Michigan has inspired many generations of entrepreneurs with its culture of persistence and hard work. One of these is Steve Mariotti, graduate of the University of Michigan, founder of the Network for Teaching Entrepreneurship, best-selling author of Goodbye Homeboy, his memoir, and tireless advocate for Michigan’s economic growth.
Mr. Mariotti (BBA ‘75, MBA ‘77) was born in Ann Arbor and lived for many years in Flint when his father taught at the General Motors Institute, before returning to Ann Arbor to study business. He credits those years for inspiring him to start countless businesses, some of them in elementary school, and for connecting him to the Charles Stewart Mott Foundation’s Canusa Games, a program that helped him envision the worldwide entrepreneurship education movement he started in the 1980s. Mr. Mariotti says, “Michigan was a wonderful place to grow up in and I am proud to have lived my first 25 years there.”
What are three things that Liberal Art Students should know about Entrepreneurship?
Firstly, know that most businesses are founded by Liberal Arts majors. Second, entrepreneurship is an art form to solve someone else’s problems. Finally, think of entrepreneurship as a tool you’ll always have, that doesn’t rely on a boss or coworkers, which can help you reach your highest potential.
Why do you feel that most successful businesses are founded by non-business students?
This is, in part, because non-business students benefit from fewer constraints and learn about so much outside of the traditional world of business. My own experience was that plenty of business school is spent learning how to be a great accountant, analyst or technician but, until recently, very little time was spent on developing the entrepreneurial mindset.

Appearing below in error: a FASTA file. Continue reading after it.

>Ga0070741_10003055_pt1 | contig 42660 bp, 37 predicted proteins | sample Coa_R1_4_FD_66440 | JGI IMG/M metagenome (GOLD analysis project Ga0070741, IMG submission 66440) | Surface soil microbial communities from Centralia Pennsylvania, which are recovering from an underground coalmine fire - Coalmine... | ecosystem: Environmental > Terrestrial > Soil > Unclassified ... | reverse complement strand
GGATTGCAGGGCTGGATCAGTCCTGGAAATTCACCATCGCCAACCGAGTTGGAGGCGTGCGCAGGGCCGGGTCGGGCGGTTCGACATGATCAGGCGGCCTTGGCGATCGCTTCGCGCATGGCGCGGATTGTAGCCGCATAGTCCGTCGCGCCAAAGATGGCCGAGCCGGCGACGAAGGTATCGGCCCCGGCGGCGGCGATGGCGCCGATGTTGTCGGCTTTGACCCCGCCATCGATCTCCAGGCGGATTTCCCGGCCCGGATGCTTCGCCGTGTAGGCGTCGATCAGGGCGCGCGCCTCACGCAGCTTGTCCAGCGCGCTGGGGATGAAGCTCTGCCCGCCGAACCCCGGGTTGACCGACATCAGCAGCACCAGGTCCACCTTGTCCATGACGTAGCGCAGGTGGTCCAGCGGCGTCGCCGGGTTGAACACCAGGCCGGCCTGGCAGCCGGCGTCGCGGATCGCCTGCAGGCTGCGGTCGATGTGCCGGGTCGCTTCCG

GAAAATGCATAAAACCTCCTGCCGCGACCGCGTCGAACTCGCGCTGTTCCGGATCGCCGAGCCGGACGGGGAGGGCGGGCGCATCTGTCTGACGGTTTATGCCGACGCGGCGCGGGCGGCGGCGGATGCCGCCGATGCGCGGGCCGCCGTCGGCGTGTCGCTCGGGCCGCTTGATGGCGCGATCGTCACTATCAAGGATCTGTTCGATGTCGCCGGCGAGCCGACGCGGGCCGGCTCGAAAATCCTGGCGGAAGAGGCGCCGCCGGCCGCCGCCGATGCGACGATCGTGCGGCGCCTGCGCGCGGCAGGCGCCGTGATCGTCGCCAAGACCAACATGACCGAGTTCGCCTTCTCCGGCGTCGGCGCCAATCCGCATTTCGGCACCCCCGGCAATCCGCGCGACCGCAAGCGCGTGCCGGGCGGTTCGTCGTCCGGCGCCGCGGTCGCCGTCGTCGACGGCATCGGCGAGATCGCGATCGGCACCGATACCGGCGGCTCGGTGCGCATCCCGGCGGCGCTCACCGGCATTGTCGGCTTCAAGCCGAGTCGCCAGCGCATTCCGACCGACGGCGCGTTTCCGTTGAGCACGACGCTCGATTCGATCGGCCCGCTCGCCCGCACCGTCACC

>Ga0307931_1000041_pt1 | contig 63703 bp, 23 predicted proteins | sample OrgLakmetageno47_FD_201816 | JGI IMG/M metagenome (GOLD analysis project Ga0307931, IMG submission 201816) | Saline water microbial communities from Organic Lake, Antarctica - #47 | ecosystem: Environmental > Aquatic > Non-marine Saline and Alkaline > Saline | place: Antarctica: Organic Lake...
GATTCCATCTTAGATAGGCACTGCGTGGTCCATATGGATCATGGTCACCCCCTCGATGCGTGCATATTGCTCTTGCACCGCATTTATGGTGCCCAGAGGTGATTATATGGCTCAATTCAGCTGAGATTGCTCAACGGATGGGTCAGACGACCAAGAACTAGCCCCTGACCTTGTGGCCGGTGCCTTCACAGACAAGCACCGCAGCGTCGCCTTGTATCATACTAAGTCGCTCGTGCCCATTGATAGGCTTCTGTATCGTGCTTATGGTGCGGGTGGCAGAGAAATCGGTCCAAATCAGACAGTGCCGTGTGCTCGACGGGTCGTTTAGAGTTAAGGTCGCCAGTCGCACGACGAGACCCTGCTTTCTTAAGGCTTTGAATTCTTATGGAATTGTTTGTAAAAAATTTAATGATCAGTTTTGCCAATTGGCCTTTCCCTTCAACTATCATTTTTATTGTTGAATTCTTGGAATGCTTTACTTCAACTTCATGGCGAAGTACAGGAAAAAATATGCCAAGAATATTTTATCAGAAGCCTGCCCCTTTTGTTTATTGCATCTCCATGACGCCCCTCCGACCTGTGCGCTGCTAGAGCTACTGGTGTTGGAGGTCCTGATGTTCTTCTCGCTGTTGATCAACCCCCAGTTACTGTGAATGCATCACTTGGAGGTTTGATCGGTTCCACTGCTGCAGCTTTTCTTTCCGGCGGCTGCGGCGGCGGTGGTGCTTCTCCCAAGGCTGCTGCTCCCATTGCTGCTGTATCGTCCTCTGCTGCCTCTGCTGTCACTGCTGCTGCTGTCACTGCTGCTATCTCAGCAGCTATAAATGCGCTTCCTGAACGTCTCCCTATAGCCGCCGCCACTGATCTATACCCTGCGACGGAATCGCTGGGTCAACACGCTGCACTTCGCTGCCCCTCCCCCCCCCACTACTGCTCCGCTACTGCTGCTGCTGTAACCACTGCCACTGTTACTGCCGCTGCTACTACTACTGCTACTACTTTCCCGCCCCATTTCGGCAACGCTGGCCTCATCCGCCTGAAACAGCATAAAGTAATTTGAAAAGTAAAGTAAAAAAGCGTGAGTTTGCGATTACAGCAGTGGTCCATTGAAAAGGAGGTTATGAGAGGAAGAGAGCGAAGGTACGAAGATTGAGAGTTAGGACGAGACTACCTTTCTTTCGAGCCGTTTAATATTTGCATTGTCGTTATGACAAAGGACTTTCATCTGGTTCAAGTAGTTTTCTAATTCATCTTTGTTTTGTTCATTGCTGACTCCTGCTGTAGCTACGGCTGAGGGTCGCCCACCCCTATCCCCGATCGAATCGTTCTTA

In addition, Liberal Arts students study sociology, psychology and so on, learning about human behaviour and patterns, and ultimately their market. And, a hallmark of a Liberal Arts education is learning effective communication–that critical ingredient that helps entrepreneurs get their ideas off the ground, raise capital, and develop relationships with customers.
What are three things that you studied and focused on while attending the University of Michigan?
When I was a student, the world was just beginning to shift thanks to the globalization of markets, so I spent hours and hours in the International Finance Department studying those shifts. I was also fascinated by Public Choice Theory–the study of voting patterns based on economic self interest. I published three papers on it during undergrad: one on Austrian trade cycle theory, one of Public Choice Theory, Gordon Tullock and James Buchanan, and the last one called “An economic analysis of the voting on Michigan’s tax and expenditure limitation amendment.”
If you were the Mayor of Flint what are three things that you would take immediately?
Flint is a wonderful city and I am proud to have grown up there. But the city needs some policy changes to bring its citizens a higher quality of life. Getting inspired by the decades of grit and determination that made Flint the leader in the world auto-industry, I would recommend some bold policy shifts.
Take the water crisis head-on and make Flint the leader in how to get heavy metals out of a drinking supply.
Teach every child the basics of starting a business
Reform the tax code so that starting and running a business is easier